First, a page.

On September 13, 2016, the Department of Justice (“DOJ”) announced a settlement agreement with a bank for allegedly violating the False Claims Act by improperly underwriting and originating of FHA-insured mortgage loans.
According to the DOJ, from January 1, 2006 to December 31, 2011, the lender was improperly underwriting and certifying that mortgage loans qualified for FHA insurance when the loans in fact did not meet the Department of Housing and Urban Development (“HUD”) underwriting and FHA program requirements. DOJ alleged that the lender was violating one or more HUD requirements, including overstating borrower income, understating borrower liabilities, and inadequate verification of income and employment. It further alleged that the lender was not in compliance with HUD-required quality control procedures and failed to self-report instances of material deficiencies in FHA loans identified in the lender’s quality control reviews. As a result of the lender’s conduct, DOJ claimed that HUD had insured hundreds of loans approved by the lender that were not FHA-eligible and incurred substantial losses when it paid insurance claims on the loans at issue.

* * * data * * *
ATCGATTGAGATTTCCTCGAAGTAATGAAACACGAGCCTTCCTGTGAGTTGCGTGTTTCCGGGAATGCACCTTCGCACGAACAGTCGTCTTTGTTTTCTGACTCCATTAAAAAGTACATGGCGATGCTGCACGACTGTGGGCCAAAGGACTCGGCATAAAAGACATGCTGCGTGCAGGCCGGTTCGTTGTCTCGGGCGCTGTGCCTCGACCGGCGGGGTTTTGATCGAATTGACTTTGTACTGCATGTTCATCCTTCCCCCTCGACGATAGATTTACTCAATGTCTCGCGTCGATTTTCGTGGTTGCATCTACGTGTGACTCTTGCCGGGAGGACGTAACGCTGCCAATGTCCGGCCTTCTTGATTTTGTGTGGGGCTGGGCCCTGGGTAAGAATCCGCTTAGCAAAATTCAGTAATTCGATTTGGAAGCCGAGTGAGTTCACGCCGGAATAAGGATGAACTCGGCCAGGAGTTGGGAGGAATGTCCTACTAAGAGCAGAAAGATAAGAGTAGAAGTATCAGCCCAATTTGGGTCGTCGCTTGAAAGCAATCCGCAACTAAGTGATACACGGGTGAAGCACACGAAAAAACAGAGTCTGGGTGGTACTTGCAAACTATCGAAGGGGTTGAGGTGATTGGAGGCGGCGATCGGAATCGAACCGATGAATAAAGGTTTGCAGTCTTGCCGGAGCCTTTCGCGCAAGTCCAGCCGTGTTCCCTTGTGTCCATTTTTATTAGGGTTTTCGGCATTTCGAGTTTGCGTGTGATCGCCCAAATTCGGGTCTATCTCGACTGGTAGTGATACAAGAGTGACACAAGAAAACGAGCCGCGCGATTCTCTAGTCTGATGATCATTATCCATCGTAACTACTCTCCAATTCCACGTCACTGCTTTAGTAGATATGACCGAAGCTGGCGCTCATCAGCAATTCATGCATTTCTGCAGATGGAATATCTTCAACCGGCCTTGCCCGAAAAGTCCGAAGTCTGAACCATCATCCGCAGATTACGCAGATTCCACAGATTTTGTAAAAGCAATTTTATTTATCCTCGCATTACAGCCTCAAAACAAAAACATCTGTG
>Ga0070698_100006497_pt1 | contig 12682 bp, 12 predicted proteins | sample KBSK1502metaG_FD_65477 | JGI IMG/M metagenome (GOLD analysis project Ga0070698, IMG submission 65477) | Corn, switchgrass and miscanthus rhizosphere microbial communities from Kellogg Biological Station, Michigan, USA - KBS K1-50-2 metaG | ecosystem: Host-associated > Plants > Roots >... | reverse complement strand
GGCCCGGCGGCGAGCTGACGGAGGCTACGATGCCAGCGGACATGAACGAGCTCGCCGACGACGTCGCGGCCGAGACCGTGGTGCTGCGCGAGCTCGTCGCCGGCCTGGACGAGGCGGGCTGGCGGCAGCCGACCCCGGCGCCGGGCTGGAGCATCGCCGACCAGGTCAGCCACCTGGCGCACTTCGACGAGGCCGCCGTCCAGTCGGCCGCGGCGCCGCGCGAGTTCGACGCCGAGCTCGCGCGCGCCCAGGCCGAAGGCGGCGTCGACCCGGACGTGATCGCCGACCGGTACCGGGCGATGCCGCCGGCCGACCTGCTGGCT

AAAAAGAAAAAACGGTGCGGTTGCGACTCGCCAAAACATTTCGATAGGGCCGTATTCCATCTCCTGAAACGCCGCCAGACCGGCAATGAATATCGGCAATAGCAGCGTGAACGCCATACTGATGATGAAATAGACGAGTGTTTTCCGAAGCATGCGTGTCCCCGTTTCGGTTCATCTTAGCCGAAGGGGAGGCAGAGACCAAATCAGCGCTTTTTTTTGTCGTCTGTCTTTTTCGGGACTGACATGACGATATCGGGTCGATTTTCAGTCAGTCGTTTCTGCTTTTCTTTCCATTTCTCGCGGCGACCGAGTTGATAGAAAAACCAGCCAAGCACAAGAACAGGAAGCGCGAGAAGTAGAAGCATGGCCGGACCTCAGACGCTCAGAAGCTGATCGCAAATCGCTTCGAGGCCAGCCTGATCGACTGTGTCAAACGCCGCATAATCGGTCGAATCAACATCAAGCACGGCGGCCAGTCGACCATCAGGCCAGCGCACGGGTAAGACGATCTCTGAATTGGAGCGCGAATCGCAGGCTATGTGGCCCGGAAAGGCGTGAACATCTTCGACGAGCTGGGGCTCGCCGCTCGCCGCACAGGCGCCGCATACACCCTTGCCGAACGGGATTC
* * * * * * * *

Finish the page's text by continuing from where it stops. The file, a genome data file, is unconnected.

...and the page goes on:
The settlement requires the lender to pay $52.4 million to the federal government and to identify and repay any unallowable costs the lender sought in connection with its prior submission of the FHA loans at issue. It also released the lender from liability under provisions of the False Claims Act, Program Fraud Civil Remedies Act, and the Financial Institutions Reform, Recovery, and Enforcement Act of 1989, and under several common law claims.